The tiger is seriously threatened with extinction in the wild. Threats to wild tigers arise from loss of tiger habitat, depletion of tiger prey, tiger-human conflict, and poaching (illegal killing by humans) for body parts such as skins (used for ornamental purposes) and bones (used for medicinal purposes). Poaching currently constitutes the most immediate threat to wild tigers (Damania et al 2008).
International commercial trade in tiger parts is illegal in accordance with CITES (the Convention on International Trade in Endangered Species) and domestic trade is also illegal in key range states and consumer countries, such as China. Notwithstanding domestic trade bans, large numbers of tigers have been maintained and bred in captivity, and today more tigers survive in captivity than in the wild.
In recent years, there have been calls to legalize domestic trade of tiger products within China, to meet the continuing demand for body parts with a supply generated from existing captive breeding facilities (i.e. “tiger farming”). These calls have stimulated fierce reaction, and a polarized debate has emerged over the effect such action may have on the remaining wild tiger populations.
The two opposing arguments are based on the following propositions:
- Tiger farming will help to conserve wild tigers. A legal trade in farmed tiger products would go some way to satisfying the demand for tiger bone medicine (and other products), which would in turn have the effect of reducing incentives to poach wild tigers.
- Tiger farming will doom wild tigers to extinction. A legal trade in farmed tiger products would stimulate demand further and provide an increased threat to wild tiger populations.
As an extension of the second argument, the World Bank and numerous environmental groups have called for the closure of China’s large captive breeding centres. They view the continued presence of these apparent tiger farms as a threat to wild tiger conservation efforts, for two reasons. First, there is some evidence of “leakage” of tiger products from stockpiles of deceased animals – i.e. product appears to be entering the domestic market illegally in contravention of the existing trade ban. Second, the mere existence of these facilities is regarded as sending an ambiguous message to the market if the intention is to “shut down” trade once and for all.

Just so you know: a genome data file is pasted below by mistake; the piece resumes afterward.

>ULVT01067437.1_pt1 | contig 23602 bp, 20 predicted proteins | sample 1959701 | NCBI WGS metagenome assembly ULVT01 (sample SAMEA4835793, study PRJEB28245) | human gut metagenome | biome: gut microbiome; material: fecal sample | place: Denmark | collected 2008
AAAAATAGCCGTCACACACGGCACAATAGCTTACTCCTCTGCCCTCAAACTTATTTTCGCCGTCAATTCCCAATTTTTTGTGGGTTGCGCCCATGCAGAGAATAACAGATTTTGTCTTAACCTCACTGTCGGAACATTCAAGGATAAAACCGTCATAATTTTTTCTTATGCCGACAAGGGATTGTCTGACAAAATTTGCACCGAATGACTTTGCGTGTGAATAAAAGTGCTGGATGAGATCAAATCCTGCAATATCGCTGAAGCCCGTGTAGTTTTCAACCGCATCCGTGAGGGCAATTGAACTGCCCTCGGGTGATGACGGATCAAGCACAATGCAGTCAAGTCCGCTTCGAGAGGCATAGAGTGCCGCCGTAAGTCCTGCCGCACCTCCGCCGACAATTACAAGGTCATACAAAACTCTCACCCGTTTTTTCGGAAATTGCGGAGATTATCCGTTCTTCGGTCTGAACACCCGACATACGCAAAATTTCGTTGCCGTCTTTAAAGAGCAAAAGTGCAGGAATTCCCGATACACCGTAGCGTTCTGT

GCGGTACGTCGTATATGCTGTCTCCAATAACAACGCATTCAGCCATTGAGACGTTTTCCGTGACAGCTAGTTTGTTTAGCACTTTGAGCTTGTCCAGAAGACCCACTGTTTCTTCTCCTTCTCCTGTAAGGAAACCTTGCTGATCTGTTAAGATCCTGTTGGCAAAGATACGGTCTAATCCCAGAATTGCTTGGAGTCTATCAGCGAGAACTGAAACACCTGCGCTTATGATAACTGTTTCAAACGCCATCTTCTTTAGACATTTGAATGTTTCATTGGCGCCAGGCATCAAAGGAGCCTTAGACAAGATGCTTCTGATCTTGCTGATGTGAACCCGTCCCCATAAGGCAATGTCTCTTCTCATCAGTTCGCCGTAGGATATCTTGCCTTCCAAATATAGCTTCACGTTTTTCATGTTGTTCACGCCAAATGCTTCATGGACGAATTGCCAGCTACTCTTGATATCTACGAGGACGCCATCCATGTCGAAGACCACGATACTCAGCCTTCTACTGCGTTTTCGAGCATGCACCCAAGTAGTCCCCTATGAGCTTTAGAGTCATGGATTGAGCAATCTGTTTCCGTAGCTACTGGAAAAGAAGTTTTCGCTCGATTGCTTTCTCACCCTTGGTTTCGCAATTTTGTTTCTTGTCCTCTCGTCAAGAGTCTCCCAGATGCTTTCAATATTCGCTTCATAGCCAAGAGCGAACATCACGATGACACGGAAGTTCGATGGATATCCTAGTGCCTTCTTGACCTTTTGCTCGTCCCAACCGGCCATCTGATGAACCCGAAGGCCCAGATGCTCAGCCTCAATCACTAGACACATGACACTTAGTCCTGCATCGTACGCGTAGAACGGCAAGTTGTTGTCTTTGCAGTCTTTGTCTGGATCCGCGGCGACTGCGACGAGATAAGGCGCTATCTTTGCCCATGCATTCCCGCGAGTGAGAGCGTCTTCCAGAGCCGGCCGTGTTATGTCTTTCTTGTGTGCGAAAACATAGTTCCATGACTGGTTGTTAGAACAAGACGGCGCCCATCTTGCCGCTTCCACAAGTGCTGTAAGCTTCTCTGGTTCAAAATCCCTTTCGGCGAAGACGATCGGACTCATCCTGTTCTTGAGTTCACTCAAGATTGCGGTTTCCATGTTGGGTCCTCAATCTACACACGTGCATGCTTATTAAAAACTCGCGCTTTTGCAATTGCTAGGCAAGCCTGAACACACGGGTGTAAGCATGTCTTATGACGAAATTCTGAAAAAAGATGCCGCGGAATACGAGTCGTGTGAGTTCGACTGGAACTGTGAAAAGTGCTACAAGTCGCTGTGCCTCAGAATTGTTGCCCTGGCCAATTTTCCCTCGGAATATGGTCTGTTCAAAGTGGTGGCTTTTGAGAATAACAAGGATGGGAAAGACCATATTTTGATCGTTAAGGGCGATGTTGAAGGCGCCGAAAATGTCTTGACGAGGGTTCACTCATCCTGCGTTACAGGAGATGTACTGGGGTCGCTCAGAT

At the time of writing, China is resisting appeals to close its captive breeding centres. Significant captive tiger populations also continue to exist (and are being further developed) in other countries.
The current situation is therefore one of policy deadlock. Neither of the opposing arguments is proven, wild tiger numbers continue to decline, and there is continuing evidence of poaching and illegal trade. Is the status quo failing because of the trade ban, because of the continued existence of large captive breeding centres or for entirely other reasons? Is there any way in which the status quo can be changed to improve the outlook for wild tiger populations?
In an attempt to answer these questions, this paper considers the opposing arguments in some depth, reviewing and analysing their underlying logic and assumptions. Our objective is to move the whole tiger farming debate forward, improve overall understanding of the issues, identify fallacious claims and suggest critical areas for future research.